Ofsted should radically change its approach to how it assesses schools to stop vulnerable children from being lured into dealing drugs as part of the so-called county lines crisis, according to a report commissioned by the Home Office. The Guardian reports.
The education watchdog’s criteria should be reviewed to encourage better “inclusion and support” as well as training for teachers, according to the report, which is due to be published on Thursday.
It comes amid concern around county lines gangs who use children to traffic drugs from inner-city areas to provincial towns, where they are used to sell drugs.
The report, published by the charity, which supports young people caught up in offending, focused on the work of a Home Office-funded pilot project it ran between September 2017 and September 2018. The work has carried on since the pilot finished.
It involved 38 children who were given one-to-one casework support. Of the 35 children remaining in the caseload in September 2018, 85% were effectively helped either by leaving county lines gangs or decreasing their activity in them.
“By spring 2018, all children being supported were from Kent, confirming the trend for increased recruitment of local children into county lines activity. There are fewer referrals of girls to the service and they have proved more difficult to engage. However, the new cohort of referrals made in early October 2018 includes, for the first time, girls who are being sexually exploited and used as drug mules by the same county line,” the report said.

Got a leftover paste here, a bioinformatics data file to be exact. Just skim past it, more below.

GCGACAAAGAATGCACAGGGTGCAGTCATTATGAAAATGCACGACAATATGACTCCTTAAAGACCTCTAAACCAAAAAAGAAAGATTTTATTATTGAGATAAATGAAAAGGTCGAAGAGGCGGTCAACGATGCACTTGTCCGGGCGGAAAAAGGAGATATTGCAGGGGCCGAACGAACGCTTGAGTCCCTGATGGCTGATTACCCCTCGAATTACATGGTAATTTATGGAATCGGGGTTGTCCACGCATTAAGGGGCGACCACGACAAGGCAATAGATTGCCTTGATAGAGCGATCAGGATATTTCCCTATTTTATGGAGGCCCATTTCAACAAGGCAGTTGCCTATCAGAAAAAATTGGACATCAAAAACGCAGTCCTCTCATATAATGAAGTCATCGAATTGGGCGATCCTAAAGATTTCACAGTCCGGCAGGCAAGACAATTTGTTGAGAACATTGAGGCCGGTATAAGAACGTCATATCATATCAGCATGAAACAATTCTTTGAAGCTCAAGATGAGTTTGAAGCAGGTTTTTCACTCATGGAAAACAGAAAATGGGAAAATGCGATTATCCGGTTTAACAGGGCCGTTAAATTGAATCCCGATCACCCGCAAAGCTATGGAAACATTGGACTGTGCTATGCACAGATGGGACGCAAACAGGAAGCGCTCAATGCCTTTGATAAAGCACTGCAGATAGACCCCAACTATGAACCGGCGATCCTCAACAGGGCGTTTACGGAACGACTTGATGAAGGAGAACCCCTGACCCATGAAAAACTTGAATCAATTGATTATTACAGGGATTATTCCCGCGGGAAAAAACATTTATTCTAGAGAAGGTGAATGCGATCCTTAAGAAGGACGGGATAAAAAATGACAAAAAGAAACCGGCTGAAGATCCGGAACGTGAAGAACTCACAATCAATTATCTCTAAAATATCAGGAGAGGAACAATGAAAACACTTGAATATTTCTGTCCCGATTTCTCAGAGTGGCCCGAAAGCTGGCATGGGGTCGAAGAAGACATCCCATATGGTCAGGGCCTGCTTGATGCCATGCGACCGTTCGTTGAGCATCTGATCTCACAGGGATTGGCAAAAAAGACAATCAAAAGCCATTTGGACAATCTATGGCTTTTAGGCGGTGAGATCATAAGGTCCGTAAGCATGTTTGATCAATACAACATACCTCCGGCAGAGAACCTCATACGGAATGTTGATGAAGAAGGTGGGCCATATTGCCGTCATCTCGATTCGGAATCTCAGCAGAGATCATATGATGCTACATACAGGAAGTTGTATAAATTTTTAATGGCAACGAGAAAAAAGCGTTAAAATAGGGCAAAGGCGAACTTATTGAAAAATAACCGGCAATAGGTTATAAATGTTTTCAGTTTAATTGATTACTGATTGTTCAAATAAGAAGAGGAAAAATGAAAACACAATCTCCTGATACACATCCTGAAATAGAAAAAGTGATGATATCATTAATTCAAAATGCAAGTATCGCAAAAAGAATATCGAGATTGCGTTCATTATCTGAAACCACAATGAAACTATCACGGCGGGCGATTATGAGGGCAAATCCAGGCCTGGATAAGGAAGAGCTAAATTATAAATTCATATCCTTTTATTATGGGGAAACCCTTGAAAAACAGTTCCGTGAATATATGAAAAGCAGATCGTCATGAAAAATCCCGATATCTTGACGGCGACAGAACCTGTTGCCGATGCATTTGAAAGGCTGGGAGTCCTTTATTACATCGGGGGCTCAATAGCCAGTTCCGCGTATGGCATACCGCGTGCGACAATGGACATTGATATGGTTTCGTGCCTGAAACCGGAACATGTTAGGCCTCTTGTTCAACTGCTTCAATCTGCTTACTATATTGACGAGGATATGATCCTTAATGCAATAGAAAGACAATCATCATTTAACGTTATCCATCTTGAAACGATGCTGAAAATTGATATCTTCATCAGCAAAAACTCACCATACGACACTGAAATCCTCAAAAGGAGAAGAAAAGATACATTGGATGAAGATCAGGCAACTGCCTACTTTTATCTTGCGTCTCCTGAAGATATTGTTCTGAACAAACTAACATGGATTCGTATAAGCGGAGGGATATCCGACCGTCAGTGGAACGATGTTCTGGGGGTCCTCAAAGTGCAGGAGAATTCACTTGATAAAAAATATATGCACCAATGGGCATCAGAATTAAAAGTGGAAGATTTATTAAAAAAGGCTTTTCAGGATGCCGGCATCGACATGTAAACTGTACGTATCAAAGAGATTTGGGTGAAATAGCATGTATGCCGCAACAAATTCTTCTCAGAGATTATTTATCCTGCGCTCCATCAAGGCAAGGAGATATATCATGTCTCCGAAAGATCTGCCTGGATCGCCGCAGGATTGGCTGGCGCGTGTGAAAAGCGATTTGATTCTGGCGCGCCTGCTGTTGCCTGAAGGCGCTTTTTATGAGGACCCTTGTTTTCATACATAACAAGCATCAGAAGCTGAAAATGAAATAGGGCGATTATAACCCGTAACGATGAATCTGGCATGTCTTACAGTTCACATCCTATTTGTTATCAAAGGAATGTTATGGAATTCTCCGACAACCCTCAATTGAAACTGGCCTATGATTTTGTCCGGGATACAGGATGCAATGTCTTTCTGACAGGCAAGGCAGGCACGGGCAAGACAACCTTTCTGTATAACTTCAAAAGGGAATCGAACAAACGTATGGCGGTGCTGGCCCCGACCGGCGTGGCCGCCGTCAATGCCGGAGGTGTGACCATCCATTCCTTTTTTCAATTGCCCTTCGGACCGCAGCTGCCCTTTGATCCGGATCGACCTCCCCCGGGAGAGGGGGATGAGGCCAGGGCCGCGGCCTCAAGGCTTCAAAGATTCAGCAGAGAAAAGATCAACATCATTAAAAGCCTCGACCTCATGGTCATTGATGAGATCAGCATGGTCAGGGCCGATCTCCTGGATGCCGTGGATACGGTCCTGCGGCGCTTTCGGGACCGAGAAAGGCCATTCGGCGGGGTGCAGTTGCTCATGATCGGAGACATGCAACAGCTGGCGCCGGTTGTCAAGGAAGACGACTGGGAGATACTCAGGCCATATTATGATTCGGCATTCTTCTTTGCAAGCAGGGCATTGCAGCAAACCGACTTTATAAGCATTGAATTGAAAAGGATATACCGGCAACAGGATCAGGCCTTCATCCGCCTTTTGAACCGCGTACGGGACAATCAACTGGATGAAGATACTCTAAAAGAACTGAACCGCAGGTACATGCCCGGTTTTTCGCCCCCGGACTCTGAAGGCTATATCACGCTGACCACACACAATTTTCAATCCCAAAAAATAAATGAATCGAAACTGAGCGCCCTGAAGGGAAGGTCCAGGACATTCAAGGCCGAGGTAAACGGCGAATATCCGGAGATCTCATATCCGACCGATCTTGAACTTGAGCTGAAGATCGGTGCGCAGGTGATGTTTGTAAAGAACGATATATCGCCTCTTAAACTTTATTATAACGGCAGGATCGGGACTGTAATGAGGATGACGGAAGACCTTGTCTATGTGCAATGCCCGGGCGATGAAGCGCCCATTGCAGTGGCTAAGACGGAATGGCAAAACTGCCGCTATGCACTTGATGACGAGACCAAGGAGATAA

Evan Jones, head of community services at the St Giles Trust charity, which published the report said “The county lines intelligence centre is trying to get its head around how big the problem is … We contribute what we can to that knowledge but we just know when you open a service offering support to young people involved in county lines, it fills immediately”
The charity’s work was judged a success, but recommendations were made about how to improve the situation. One of the recommendations was around alternative mainstream education provision, which the charity said should be urgently reviewed to help vulnerable children. “This should include reviewing Ofsted criteria to incentivise better inclusion and support, and training/development for teachers and support staff,” the report found.
Read the full article County lines report calls on Ofsted to prioritise inclusion
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